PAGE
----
For his part, contractor Rosenberger is more than delighted. He has two more buildings in the design/build stages in which he intends to use the Accelerated system. “It is so easy and extremely economical when it comes to the customer. The upfront cost is high, compared to traditional 2x4 framing. But you cut the labor costs in half. What we saved in labor we expended in product costs. The customer got a wall system far superior to what we could have framed. I think this system will be a big thing in the future.” Claypole said as W&C went to press that the process has been perfected since the first building went up in June. A building the same size as the Sturges facility was framed in one day.
Sidebar: Dietrich-nova joint ventureQUEST FOR NEW MARKETS LEAD TO DIETRICH-NOVA JOINT VENTURE
The quest for new business by two major players in the worldwide construction industry led to the creation of Accelerated Building Technologies and its innovative pre-fabricated insulated wall system, dubbed “accel-E.”
Accelerated President Andy Claypole recalls that about five years ago his firm, Pittsburgh-based Nova Chemicals, which ships expandable polystyrene resin (EPS) worldwide, was looking for ways to expand its market and thought there might be some room for growth in the construction sector. He and others in the firm came up with the idea of seeing if there was a metal framing manufacturer that could work with Nova to come up with a wall system better than what was already out there.
“The senior leadership at Nova told me to ‘go take a look at it,’” Claypole, a native of England, explained.
Claypole’s research told him Dietrich was probably the strongest potential partner. In 2004 he made a call to Dietrich, which was also looking for the right partner to work with to develop a better wall system, and the rest is history. It helped that Dietrich is located in Pittsburgh, as is Nova’s global headquarters.
It took about two years of collaboration to get the appropriate patents and trademarks on the technology and the 50-50 joint venture agreement ironed out. The first machinery was installed in October 2006 to produce the new system at a 30,000-square-foot facility in Florence, Ky., near Cincinnati.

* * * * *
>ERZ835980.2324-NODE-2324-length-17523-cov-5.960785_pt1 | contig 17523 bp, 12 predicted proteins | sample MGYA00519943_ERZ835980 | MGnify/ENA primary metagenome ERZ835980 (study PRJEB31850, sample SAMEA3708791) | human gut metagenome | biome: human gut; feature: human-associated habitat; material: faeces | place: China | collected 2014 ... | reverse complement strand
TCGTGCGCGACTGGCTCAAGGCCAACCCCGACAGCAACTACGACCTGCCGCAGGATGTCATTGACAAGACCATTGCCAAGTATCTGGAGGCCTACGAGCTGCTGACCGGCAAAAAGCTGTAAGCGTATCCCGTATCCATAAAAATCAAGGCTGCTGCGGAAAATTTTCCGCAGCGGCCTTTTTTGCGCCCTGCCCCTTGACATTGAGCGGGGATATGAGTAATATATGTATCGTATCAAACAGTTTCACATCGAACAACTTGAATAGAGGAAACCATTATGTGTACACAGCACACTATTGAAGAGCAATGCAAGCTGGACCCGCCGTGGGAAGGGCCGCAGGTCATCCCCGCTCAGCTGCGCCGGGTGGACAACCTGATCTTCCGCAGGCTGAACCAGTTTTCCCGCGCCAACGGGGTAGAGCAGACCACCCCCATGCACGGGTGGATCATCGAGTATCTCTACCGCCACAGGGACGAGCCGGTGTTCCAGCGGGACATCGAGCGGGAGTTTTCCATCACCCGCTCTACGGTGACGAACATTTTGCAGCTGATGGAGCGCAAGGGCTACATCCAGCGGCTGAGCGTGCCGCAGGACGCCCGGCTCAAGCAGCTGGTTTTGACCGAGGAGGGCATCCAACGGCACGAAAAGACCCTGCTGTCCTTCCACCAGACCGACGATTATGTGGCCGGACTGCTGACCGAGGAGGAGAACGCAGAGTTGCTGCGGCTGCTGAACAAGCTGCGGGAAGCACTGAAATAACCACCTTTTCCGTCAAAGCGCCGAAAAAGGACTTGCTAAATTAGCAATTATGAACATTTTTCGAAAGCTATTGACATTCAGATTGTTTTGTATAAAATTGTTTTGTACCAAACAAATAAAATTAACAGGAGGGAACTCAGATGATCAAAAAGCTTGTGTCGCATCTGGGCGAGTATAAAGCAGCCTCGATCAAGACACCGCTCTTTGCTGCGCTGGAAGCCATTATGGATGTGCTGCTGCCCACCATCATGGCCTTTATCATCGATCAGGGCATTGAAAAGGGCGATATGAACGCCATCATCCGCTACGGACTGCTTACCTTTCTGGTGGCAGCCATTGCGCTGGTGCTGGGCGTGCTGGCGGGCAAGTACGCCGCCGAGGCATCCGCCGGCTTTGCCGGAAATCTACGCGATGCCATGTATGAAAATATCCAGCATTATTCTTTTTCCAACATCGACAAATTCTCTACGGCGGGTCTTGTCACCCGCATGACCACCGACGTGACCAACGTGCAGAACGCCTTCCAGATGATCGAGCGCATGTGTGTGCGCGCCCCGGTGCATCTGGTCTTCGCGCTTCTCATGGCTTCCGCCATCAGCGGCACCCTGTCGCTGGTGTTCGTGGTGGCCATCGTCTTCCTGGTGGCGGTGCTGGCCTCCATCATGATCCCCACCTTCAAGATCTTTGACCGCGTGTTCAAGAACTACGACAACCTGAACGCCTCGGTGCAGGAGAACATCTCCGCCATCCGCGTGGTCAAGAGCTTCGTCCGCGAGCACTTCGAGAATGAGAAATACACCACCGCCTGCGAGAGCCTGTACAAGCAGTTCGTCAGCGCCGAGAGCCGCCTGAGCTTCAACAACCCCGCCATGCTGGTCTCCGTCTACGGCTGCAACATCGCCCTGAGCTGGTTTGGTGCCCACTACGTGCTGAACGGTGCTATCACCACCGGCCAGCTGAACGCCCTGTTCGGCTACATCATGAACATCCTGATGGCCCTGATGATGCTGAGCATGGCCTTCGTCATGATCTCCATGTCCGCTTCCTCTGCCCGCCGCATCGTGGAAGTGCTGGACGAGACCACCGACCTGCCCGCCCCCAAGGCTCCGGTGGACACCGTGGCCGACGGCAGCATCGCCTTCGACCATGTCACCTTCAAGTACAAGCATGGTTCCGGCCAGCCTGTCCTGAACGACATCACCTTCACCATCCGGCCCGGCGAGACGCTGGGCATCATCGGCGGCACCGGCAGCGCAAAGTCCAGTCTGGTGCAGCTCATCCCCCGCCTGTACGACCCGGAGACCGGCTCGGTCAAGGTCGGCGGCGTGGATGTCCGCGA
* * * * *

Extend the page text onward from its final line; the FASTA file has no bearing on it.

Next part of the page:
Both Claypole and John Diaddigo, VP of strategic development at Dietrich, are thrilled with the results they have seen with the system so far. The wall sections come in 4-foot-wide panels and are available in several thicknesses: 5 1/2-inches, 6-inches, 7 1/4-inches and 8-inches. The steel studs can be embedded in the foam, or they can be flush with the exterior side of the wall. The height can be up to 48 feet. Window and door openings are precut and pre-punched openings in the interior cavity to allow for easy mechanical access and structural bracing.
“In everything we did, we tried to make it as easy as possible for the workers on site,” Claypole said. “We wanted everything to look as familiar as possible to the tradesmen, which is why the cavity on our standard panel is exactly the same as in traditional stick-framed buildings.”
Diaddigo said there is significant room for growth, since “currently maybe one half of one percent of the single-family housing market is made with steel framing.” He sees additional growth potential in the low-rise condo and apartment markets. Because of the “green” nature of the product (little jobsite waste, recyclable materials, high-energy efficiency), “there is intense interest by the LEED community.”